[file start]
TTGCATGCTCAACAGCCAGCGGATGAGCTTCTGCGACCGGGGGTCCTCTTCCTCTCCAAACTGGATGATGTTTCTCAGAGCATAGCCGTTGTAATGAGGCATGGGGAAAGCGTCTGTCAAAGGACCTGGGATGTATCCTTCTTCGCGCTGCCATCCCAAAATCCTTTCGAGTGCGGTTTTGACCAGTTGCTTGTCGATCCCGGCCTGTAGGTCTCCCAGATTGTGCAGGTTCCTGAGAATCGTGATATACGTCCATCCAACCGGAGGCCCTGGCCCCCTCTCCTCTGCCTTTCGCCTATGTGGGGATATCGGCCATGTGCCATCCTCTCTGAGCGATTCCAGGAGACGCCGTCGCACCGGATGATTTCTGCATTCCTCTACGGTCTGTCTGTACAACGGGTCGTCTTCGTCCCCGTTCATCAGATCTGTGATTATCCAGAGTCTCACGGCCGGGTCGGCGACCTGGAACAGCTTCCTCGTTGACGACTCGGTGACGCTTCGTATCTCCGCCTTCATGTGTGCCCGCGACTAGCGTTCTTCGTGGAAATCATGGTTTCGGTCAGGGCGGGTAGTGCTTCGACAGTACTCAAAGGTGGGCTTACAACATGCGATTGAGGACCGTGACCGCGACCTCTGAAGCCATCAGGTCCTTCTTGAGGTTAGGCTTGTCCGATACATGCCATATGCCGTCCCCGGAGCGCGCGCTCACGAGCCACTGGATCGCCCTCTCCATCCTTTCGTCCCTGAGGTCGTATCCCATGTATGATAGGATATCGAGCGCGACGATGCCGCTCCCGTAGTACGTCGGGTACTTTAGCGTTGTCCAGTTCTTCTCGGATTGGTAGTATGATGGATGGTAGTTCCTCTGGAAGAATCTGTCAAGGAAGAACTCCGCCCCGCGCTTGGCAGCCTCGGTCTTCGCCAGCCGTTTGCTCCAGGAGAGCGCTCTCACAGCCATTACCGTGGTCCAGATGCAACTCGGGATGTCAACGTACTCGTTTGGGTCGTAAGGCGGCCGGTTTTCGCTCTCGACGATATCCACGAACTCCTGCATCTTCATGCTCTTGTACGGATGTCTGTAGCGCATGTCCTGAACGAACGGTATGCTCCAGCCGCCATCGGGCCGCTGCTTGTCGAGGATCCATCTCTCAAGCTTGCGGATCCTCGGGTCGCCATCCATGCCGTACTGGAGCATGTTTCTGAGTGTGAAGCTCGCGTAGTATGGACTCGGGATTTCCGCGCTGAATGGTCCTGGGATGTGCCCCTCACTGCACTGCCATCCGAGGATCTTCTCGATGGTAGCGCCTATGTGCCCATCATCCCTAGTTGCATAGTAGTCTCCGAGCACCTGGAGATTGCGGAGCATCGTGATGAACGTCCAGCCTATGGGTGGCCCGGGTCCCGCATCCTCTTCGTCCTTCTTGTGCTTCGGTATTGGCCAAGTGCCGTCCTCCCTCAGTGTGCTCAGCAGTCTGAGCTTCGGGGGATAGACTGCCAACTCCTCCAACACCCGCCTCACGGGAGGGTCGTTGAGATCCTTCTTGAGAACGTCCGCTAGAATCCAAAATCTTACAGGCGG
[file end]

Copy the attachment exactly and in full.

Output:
TTGCATGCTCAACAGCCAGCGGATGAGCTTCTGCGACCGGGGGTCCTCTTCCTCTCCAAACTGGATGATGTTTCTCAGAGCATAGCCGTTGTAATGAGGCATGGGGAAAGCGTCTGTCAAAGGACCTGGGATGTATCCTTCTTCGCGCTGCCATCCCAAAATCCTTTCGAGTGCGGTTTTGACCAGTTGCTTGTCGATCCCGGCCTGTAGGTCTCCCAGATTGTGCAGGTTCCTGAGAATCGTGATATACGTCCATCCAACCGGAGGCCCTGGCCCCCTCTCCTCTGCCTTTCGCCTATGTGGGGATATCGGCCATGTGCCATCCTCTCTGAGCGATTCCAGGAGACGCCGTCGCACCGGATGATTTCTGCATTCCTCTACGGTCTGTCTGTACAACGGGTCGTCTTCGTCCCCGTTCATCAGATCTGTGATTATCCAGAGTCTCACGGCCGGGTCGGCGACCTGGAACAGCTTCCTCGTTGACGACTCGGTGACGCTTCGTATCTCCGCCTTCATGTGTGCCCGCGACTAGCGTTCTTCGTGGAAATCATGGTTTCGGTCAGGGCGGGTAGTGCTTCGACAGTACTCAAAGGTGGGCTTACAACATGCGATTGAGGACCGTGACCGCGACCTCTGAAGCCATCAGGTCCTTCTTGAGGTTAGGCTTGTCCGATACATGCCATATGCCGTCCCCGGAGCGCGCGCTCACGAGCCACTGGATCGCCCTCTCCATCCTTTCGTCCCTGAGGTCGTATCCCATGTATGATAGGATATCGAGCGCGACGATGCCGCTCCCGTAGTACGTCGGGTACTTTAGCGTTGTCCAGTTCTTCTCGGATTGGTAGTATGATGGATGGTAGTTCCTCTGGAAGAATCTGTCAAGGAAGAACTCCGCCCCGCGCTTGGCAGCCTCGGTCTTCGCCAGCCGTTTGCTCCAGGAGAGCGCTCTCACAGCCATTACCGTGGTCCAGATGCAACTCGGGATGTCAACGTACTCGTTTGGGTCGTAAGGCGGCCGGTTTTCGCTCTCGACGATATCCACGAACTCCTGCATCTTCATGCTCTTGTACGGATGTCTGTAGCGCATGTCCTGAACGAACGGTATGCTCCAGCCGCCATCGGGCCGCTGCTTGTCGAGGATCCATCTCTCAAGCTTGCGGATCCTCGGGTCGCCATCCATGCCGTACTGGAGCATGTTTCTGAGTGTGAAGCTCGCGTAGTATGGACTCGGGATTTCCGCGCTGAATGGTCCTGGGATGTGCCCCTCACTGCACTGCCATCCGAGGATCTTCTCGATGGTAGCGCCTATGTGCCCATCATCCCTAGTTGCATAGTAGTCTCCGAGCACCTGGAGATTGCGGAGCATCGTGATGAACGTCCAGCCTATGGGTGGCCCGGGTCCCGCATCCTCTTCGTCCTTCTTGTGCTTCGGTATTGGCCAAGTGCCGTCCTCCCTCAGTGTGCTCAGCAGTCTGAGCTTCGGGGGATAGACTGCCAACTCCTCCAACACCCGCCTCACGGGAGGGTCGTTGAGATCCTTCTTGAGAACGTCCGCTAGAATCCAAAATCTTACAGGCGG